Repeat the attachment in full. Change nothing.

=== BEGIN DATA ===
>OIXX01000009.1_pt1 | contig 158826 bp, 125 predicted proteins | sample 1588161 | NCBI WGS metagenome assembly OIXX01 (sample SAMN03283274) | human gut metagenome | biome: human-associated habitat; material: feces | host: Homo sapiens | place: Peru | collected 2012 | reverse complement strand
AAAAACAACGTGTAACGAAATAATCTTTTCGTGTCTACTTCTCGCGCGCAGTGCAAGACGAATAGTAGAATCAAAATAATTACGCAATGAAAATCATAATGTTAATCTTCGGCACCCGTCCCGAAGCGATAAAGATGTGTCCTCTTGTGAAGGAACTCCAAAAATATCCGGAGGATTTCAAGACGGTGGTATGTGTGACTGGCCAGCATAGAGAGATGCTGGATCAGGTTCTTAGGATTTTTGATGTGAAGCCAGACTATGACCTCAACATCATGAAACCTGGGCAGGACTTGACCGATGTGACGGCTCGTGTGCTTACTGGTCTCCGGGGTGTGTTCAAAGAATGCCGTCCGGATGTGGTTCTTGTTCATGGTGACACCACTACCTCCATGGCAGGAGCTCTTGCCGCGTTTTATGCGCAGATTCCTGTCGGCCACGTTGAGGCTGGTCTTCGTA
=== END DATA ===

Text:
>OIXX01000009.1_pt1 | contig 158826 bp, 125 predicted proteins | sample 1588161 | NCBI WGS metagenome assembly OIXX01 (sample SAMN03283274) | human gut metagenome | biome: human-associated habitat; material: feces | host: Homo sapiens | place: Peru | collected 2012 | reverse complement strand
AAAAACAACGTGTAACGAAATAATCTTTTCGTGTCTACTTCTCGCGCGCAGTGCAAGACGAATAGTAGAATCAAAATAATTACGCAATGAAAATCATAATGTTAATCTTCGGCACCCGTCCCGAAGCGATAAAGATGTGTCCTCTTGTGAAGGAACTCCAAAAATATCCGGAGGATTTCAAGACGGTGGTATGTGTGACTGGCCAGCATAGAGAGATGCTGGATCAGGTTCTTAGGATTTTTGATGTGAAGCCAGACTATGACCTCAACATCATGAAACCTGGGCAGGACTTGACCGATGTGACGGCTCGTGTGCTTACTGGTCTCCGGGGTGTGTTCAAAGAATGCCGTCCGGATGTGGTTCTTGTTCATGGTGACACCACTACCTCCATGGCAGGAGCTCTTGCCGCGTTTTATGCGCAGATTCCTGTCGGCCACGTTGAGGCTGGTCTTCGTA